City Hall Blog (archived)

Stay safe as the temperature rises

 

Summer is heating up, with North Carolina bracing for excessive temperatures and poor air quality this weekend. The City of Concord would like you remind you of the dangers of high heat, especially for those in poor health, the elderly, and those without air conditioning.
 
Children and the elderly are the most fragile when it comes to heat, but everyone is at risk. If we do not take the proper precautions and fail to take action, heat related illness can cause serious injury or death. Pay attention to those who are out in the heat and have these signs:
  • Nausea
  • Dizziness
  • Flushed or pale skin
  • Heavy sweating and headaches.
If someone is suffering from a heat-related illness, move them to a cool place, give cool water to drink, and apply ice packs or cool, wet cloths to the skin. It the victim refuses water, vomits, or loses consciousness, immediately call 911.
 
The American Red Cross provides the following heat wave Safety Tips:
  • Prepare. Discuss heat safety precautions with members of your household. Have a plan for what to do if the power goes out.
  • Dress for the heat. Wear loose-fitting, lightweight, light-colored clothing. Avoid dark colors because they absorb the sun’s rays. It is also a good idea to wear hats or to use an umbrella.
  • Stay hydrated. Carry water or juice with you and drink continuously even if you do not feel thirsty. Avoid drinks with alcohol or caffeine, which dehydrate the body.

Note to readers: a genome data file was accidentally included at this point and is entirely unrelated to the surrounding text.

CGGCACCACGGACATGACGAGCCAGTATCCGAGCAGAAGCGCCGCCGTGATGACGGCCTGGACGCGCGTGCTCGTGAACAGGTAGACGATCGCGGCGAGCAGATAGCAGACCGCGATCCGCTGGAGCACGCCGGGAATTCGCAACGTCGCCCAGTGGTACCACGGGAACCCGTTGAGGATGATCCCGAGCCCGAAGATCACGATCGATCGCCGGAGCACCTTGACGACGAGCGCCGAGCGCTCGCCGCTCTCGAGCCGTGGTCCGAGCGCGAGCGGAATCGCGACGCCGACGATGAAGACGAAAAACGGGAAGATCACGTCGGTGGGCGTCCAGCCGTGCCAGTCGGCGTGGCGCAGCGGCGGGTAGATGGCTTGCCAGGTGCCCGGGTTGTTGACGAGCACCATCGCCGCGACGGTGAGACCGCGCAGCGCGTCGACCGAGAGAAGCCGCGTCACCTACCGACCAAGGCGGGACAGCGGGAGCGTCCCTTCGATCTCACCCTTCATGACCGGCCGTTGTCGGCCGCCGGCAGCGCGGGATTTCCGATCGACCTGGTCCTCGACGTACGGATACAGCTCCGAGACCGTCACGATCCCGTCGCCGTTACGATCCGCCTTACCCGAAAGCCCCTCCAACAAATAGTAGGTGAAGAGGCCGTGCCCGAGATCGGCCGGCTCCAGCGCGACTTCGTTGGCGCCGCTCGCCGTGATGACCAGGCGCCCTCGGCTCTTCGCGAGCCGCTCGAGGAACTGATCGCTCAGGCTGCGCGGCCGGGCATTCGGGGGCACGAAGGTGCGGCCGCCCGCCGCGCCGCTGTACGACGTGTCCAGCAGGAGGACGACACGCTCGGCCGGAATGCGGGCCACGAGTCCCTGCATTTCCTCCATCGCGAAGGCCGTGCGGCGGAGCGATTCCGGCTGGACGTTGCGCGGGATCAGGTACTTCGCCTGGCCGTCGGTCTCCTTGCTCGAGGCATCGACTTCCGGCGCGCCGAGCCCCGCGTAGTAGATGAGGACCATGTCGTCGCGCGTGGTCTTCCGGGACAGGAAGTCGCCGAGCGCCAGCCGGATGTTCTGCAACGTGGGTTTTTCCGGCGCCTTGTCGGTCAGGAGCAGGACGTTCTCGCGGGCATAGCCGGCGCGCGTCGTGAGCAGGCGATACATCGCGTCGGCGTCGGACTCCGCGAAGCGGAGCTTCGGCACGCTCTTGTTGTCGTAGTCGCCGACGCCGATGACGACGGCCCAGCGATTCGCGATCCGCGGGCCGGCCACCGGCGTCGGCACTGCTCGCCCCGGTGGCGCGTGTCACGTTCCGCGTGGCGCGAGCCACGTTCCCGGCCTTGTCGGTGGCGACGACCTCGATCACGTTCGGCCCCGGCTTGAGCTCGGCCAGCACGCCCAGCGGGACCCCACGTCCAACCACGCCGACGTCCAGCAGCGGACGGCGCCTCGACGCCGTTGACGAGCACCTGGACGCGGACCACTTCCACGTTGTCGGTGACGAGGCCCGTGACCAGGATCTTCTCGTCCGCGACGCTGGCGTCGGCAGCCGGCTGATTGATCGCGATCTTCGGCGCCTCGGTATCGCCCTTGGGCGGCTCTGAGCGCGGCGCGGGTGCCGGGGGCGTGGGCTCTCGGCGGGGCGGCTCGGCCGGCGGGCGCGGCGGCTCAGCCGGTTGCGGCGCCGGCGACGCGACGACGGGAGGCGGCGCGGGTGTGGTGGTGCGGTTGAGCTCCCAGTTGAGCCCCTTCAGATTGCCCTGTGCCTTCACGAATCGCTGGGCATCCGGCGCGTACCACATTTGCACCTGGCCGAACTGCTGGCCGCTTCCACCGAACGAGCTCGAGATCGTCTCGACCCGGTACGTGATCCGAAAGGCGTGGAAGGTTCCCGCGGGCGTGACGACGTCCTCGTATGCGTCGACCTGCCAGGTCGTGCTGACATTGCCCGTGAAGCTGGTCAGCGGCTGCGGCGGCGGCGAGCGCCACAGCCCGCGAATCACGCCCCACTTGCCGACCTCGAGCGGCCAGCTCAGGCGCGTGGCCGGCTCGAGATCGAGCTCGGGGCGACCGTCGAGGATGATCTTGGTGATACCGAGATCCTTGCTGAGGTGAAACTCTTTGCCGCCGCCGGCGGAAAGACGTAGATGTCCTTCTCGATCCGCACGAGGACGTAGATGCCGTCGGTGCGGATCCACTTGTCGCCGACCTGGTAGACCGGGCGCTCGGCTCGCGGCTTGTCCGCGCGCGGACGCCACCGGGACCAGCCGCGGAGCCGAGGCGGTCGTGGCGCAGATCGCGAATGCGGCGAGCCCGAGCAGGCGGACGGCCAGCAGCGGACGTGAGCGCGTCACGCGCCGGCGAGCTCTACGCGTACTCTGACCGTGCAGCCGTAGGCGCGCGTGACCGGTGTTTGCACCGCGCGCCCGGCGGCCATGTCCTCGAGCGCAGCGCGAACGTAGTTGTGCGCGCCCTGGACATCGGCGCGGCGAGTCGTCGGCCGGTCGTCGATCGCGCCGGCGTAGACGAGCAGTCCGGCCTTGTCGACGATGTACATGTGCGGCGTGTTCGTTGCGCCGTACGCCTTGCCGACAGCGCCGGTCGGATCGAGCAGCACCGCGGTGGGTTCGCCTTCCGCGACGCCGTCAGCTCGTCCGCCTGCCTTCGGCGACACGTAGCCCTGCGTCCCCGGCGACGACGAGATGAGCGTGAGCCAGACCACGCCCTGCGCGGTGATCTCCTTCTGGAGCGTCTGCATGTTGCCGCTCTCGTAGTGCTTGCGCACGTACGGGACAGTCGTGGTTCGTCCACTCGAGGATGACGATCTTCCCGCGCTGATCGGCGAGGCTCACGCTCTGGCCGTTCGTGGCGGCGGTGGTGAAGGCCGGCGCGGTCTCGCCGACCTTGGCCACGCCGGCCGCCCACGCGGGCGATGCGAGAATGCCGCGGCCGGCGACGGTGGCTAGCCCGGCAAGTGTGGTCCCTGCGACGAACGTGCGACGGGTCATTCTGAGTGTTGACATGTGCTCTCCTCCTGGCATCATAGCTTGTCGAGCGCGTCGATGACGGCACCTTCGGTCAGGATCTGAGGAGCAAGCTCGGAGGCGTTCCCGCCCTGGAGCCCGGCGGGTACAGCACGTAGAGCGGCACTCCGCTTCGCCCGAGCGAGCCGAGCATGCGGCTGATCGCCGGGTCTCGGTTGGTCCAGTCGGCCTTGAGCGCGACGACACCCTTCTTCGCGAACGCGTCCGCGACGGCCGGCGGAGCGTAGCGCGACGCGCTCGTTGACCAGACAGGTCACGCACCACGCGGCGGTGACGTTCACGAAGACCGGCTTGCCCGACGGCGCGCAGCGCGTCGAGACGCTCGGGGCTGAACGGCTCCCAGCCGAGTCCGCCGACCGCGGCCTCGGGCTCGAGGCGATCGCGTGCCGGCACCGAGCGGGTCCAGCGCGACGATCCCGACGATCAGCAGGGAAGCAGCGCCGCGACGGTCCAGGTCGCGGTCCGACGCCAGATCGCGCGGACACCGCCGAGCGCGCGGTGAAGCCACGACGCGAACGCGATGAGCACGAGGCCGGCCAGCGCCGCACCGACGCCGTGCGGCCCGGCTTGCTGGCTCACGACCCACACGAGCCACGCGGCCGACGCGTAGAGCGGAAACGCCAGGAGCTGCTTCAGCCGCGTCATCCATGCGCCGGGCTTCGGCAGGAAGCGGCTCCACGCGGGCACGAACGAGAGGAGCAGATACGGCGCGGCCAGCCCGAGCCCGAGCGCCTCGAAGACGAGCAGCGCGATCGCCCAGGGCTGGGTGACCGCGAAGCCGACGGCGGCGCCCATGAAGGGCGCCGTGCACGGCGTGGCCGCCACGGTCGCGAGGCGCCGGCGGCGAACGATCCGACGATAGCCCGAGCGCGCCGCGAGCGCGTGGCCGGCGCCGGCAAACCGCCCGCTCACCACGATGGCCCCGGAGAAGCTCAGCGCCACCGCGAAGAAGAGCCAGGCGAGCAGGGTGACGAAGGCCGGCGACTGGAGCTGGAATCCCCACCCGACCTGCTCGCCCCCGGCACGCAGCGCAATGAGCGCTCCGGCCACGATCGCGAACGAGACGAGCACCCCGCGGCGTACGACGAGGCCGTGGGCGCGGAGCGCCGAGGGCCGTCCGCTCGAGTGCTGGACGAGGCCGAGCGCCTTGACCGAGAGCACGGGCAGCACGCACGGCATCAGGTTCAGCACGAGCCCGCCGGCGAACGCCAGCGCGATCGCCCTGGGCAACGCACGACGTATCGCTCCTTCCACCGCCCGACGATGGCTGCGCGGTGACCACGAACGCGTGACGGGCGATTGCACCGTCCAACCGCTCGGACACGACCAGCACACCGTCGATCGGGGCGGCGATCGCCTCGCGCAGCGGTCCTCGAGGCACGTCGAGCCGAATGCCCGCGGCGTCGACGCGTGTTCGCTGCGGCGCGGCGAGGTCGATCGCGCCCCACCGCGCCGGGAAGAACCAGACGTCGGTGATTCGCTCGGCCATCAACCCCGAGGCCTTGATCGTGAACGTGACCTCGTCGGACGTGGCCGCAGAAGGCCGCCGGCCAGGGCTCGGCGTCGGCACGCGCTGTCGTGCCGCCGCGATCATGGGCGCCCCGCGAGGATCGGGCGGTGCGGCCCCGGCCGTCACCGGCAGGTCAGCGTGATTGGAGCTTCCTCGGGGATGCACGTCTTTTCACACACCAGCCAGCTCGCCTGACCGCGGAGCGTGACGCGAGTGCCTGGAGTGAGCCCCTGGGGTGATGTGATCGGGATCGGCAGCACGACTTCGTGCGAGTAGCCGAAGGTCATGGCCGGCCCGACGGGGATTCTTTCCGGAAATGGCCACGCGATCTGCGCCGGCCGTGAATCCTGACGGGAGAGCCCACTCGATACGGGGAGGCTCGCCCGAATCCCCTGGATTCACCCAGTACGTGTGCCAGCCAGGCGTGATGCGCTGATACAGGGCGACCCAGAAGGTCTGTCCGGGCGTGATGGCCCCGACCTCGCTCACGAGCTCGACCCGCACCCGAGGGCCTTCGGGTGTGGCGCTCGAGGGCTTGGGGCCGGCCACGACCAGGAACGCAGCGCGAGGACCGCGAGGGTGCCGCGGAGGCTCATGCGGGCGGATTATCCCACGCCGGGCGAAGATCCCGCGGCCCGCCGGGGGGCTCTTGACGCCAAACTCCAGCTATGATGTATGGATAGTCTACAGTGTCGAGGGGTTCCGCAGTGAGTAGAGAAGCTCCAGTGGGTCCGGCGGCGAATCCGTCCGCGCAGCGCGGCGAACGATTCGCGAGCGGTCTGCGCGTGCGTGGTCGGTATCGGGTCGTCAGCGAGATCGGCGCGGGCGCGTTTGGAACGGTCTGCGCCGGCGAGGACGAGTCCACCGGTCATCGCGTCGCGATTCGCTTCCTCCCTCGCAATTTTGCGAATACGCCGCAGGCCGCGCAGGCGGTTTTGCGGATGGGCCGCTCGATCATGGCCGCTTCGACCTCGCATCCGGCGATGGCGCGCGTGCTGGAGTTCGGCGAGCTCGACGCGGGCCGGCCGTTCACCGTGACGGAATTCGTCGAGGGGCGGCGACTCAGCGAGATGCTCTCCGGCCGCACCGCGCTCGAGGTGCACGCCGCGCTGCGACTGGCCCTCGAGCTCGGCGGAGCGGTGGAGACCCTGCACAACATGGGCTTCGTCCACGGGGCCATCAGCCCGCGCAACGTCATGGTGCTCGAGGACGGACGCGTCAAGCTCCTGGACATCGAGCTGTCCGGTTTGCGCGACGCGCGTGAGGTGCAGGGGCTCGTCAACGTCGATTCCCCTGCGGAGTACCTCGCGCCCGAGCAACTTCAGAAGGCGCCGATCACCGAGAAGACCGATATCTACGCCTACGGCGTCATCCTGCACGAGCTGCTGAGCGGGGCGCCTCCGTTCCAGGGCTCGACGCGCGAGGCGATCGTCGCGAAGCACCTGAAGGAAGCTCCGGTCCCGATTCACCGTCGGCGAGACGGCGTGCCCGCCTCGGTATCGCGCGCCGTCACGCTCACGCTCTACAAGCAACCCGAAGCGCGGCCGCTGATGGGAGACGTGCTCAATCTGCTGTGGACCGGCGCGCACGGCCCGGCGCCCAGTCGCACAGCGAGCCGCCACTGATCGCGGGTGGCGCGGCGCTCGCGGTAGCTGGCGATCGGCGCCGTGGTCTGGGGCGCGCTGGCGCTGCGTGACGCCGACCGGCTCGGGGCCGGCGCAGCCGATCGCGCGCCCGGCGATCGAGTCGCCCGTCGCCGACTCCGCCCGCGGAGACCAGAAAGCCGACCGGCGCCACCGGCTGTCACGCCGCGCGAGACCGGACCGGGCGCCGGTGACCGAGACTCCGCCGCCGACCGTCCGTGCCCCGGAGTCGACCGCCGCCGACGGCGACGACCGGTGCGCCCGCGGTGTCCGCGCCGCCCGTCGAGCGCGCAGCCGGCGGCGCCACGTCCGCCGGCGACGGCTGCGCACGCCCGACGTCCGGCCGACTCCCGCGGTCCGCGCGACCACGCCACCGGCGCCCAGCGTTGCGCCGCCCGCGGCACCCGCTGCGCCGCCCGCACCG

• Eat small meals and eat more often. Avoid high-protein foods, which increase metabolic heat.
  • Slow down and avoid strenuous activity. If you must do strenuous activity, do it during the coolest part of the day, which is usually in the morning between 4 and 7 a.m. Take frequent breaks.
  • Stay indoors when possible. If air-conditioning is not available, stay on the lowest floor out of the sunshine. Remember that electric fans do not cool, they simply circulate the air.
  • Be a good neighbor. During heat waves, check in on family, friends and neighbors who are elderly or ill and those who do not have air conditioning.
  • Learn Red Cross first aid and CPR/AED. Click here to find and register for a class near you.
Remember our four-legged friends.  Pets and livestock will also be stressed:
  • Pets can get dehydrated quickly, so give them plenty of fresh, clean water when it's hot outdoors. Make sure your pets have a shady place to get out of the sun, be careful to not over-exercise them, and keep them indoors when it's extremely hot.
  • Symptoms of overheating in pets include excessive panting or difficulty breathing, increased heart and respiratory rate, drooling, mild weakness, stupor or even collapse. They can also include seizures, bloody diarrhea and vomit along with an elevated body temperature of over 104 degrees.
  • Never leave your animals alone in a parked vehicle.
  • Giving your dog a lightweight summer haircut helps prevent overheating. Shave down to a one-inch length, never to the skin, so your dog still has some protection from the sun.
  • When the temperature is very high, don't let your dog linger on hot asphalt.
More tips for staying cool are available in a June 2011 entry. For additional information about heat waves, visit redcross.org and weather.gov.